Get Plenty Of Vitamin C

There are plenty of foods that can help you get all of the vitamin C that you need. Most citrus foods contain vitamin C. There are even some vegetables that can help you get your daily dose! Give your immune system the boost that it needs by eating: 

  • Oranges
  • Mangoes
  • Spinach
  • Grapefruit
  • Tangerines
  • Strawberries
  • Kiwi
  • Papaya
  • Broccoli

You might not have an appetite while you’re sick, but you should try to eat if you can. When you just can’t seem to stomach eating a single piece of fruit or a salad, consider picking up some Vitamin C lozenges.

Not only will this help boost your immune system, but it can also help to soothe a dry, sore throat. (My mom used to give them to me when I had a cold as I was growing up. They really do help you feel better, and they taste great!)

Get Plenty Of Zinc

Zinc is another important part of your diet that can strengthen your immune system. It’s important to keep in mind that the recommended daily amount of zinc for pregnant women is only 11-15 milligrams a day.

Most prenatal vitamins contain zinc as well. Double check to see how much zinc your prenatal have before eating a lot of it. If you’re not getting your daily recommended amount of zinc from your vitamins, eat these foods that are packed with zinc:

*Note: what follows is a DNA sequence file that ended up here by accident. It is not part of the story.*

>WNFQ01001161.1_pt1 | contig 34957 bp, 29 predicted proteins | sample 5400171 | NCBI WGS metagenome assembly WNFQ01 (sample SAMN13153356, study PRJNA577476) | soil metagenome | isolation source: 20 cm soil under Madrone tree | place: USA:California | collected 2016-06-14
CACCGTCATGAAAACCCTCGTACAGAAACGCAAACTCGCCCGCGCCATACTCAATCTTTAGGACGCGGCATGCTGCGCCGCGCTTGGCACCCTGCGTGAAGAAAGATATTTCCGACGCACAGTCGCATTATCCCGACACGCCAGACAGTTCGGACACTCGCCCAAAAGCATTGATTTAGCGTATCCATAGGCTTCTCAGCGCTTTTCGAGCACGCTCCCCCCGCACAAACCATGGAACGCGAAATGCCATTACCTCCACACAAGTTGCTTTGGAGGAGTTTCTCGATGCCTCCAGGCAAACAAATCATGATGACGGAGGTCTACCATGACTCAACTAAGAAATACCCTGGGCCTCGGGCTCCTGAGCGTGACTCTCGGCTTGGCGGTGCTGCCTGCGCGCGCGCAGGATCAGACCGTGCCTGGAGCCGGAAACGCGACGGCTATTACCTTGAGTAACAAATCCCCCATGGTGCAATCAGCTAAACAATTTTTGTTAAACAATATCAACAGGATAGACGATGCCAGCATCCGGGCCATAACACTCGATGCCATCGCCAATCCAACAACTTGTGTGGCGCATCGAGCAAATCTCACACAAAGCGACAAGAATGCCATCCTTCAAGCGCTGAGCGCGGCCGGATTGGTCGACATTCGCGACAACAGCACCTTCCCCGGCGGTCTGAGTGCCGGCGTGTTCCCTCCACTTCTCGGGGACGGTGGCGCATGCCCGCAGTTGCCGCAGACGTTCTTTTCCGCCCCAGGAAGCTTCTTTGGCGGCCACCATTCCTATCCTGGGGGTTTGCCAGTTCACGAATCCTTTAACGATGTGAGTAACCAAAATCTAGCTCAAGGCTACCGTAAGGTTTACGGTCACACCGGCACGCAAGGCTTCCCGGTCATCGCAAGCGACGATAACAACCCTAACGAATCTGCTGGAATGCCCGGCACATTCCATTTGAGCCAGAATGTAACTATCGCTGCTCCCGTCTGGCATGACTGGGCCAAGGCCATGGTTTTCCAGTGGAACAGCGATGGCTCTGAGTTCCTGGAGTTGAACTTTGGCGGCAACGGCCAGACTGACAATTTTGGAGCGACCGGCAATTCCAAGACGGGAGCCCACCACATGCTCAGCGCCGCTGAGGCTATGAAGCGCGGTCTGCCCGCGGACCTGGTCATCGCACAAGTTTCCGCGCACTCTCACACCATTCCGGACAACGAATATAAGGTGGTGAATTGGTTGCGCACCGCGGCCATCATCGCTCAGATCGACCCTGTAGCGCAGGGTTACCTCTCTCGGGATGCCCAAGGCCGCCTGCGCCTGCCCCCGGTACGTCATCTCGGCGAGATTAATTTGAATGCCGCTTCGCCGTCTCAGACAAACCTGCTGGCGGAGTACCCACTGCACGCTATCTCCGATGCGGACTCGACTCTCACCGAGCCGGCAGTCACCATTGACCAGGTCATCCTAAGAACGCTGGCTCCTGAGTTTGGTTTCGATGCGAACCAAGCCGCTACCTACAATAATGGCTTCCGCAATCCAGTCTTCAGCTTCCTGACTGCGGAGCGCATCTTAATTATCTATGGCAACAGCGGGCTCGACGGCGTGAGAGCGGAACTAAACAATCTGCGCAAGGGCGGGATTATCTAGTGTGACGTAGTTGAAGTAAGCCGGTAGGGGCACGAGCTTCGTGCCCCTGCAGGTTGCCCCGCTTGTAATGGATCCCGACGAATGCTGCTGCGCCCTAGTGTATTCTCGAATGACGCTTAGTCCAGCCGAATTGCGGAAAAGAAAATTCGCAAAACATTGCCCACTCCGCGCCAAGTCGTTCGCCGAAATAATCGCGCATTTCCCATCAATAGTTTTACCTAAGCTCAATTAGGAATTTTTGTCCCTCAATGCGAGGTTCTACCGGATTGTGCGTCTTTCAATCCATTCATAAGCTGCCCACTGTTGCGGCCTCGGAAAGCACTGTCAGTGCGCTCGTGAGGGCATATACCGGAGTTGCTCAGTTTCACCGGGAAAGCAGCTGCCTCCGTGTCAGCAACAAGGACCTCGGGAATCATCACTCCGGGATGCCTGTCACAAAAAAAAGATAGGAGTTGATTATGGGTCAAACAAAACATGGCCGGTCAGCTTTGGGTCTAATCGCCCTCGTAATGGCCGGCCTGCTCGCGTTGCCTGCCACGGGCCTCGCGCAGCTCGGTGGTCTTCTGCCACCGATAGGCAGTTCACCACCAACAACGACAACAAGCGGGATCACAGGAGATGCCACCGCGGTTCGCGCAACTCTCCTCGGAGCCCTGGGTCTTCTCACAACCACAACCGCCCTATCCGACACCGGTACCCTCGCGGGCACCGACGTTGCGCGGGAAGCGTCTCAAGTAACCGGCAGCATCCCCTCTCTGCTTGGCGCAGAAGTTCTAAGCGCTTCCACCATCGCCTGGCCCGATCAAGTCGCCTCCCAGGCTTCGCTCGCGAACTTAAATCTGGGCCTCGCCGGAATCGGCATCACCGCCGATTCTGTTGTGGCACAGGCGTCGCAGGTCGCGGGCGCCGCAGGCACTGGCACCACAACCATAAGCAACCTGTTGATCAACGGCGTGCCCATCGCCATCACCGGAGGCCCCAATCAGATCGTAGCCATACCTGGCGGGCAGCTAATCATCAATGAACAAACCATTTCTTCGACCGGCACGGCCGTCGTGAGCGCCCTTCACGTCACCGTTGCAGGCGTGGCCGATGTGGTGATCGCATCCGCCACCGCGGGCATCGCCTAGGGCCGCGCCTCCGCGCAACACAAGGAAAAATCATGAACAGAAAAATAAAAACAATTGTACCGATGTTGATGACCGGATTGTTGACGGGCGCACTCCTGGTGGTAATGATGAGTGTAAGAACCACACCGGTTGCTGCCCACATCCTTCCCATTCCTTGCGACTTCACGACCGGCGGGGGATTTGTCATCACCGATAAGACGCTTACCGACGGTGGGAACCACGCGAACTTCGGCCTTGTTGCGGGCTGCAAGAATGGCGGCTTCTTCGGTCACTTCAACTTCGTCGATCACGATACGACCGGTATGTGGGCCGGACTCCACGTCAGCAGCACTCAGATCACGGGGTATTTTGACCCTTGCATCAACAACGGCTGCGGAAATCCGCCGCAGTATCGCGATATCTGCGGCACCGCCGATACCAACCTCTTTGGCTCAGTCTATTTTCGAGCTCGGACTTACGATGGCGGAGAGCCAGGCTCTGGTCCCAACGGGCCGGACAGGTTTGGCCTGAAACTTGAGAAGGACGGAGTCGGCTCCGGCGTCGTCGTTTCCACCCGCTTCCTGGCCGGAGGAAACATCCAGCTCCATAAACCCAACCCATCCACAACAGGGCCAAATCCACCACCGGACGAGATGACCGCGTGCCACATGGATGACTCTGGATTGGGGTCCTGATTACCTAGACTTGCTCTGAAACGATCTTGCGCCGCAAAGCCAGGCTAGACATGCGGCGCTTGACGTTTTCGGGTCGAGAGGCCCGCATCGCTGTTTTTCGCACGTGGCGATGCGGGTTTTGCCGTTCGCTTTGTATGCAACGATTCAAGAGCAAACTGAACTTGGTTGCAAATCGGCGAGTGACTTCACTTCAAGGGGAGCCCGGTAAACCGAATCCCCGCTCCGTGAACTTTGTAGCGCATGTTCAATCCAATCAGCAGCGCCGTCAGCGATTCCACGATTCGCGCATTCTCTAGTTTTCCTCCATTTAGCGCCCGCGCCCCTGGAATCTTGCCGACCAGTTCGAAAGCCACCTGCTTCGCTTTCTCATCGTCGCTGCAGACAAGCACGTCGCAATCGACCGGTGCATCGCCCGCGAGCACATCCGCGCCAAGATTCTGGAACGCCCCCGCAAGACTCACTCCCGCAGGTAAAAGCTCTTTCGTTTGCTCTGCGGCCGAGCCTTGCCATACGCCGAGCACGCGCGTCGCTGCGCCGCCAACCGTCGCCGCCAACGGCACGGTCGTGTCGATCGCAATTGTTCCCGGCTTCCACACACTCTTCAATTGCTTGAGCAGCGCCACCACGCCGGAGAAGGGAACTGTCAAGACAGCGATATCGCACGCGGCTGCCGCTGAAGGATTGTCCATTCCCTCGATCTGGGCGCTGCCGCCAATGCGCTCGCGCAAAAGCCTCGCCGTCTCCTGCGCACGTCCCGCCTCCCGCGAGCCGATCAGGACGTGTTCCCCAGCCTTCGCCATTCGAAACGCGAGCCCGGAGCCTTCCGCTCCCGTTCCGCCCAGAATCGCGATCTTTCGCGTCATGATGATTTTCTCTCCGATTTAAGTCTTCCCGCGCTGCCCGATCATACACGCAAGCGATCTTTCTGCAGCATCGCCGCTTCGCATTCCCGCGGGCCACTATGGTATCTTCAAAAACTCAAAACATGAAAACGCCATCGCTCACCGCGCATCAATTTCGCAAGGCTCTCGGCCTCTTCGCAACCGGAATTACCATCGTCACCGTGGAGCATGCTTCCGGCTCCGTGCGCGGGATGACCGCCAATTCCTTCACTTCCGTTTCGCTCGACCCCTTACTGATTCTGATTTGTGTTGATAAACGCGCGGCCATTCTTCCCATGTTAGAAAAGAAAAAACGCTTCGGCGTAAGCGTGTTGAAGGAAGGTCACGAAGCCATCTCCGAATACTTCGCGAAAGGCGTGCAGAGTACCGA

• Eggs
  • Yogurt
  • Oysters
  • Turkey
  • Beef 
  • Pork

You can also consider speaking with your doctor about taking a vitamin that has zinc in it until you get your appetite back. 

Add Coconut Oil To Your Diet

Adding coconut oil to your diet can help you out in a variety of ways. It is known to have antiviral properties.

It also boosts your immune system and it can help your body get the vitamins and minerals that it needs. Pregnant women can safely consume two tablespoons of coconut oil daily. 

Speak With Your Doctor About Supplements

While supplements can help your body feel better, and give your immune system a boost, it’s best to speak with your doctor before taking them. Taking too much of certain supplements can be dangerous to you and your baby.

Most over-the-counter supplements are also not regulated by the FDA like other medications are. That means they won’t come with a warning label, even if they are dangerous for pregnant women. Always talk to your doctor before taking them. 

Exercise Regularly

If you have the energy, make sure that you get your daily exercise in. It can be hard when you’re sick, but even a daily walk around the block can help. Exercise helps to oxygenate your lungs, boost your immune system and it can make you feel better. 

In Conclusion

It’s not considered safe to take Nyquil when you’re pregnant and sick. However, there are other ways that you can make sure that you feel better sooner instead of later. 

Medical Disclaimer. All content and media on the MomInformed Website is created and published online for informational purposes only. It is not intended to be a substitute for professional medical advice and should not be relied on as health or personal advice.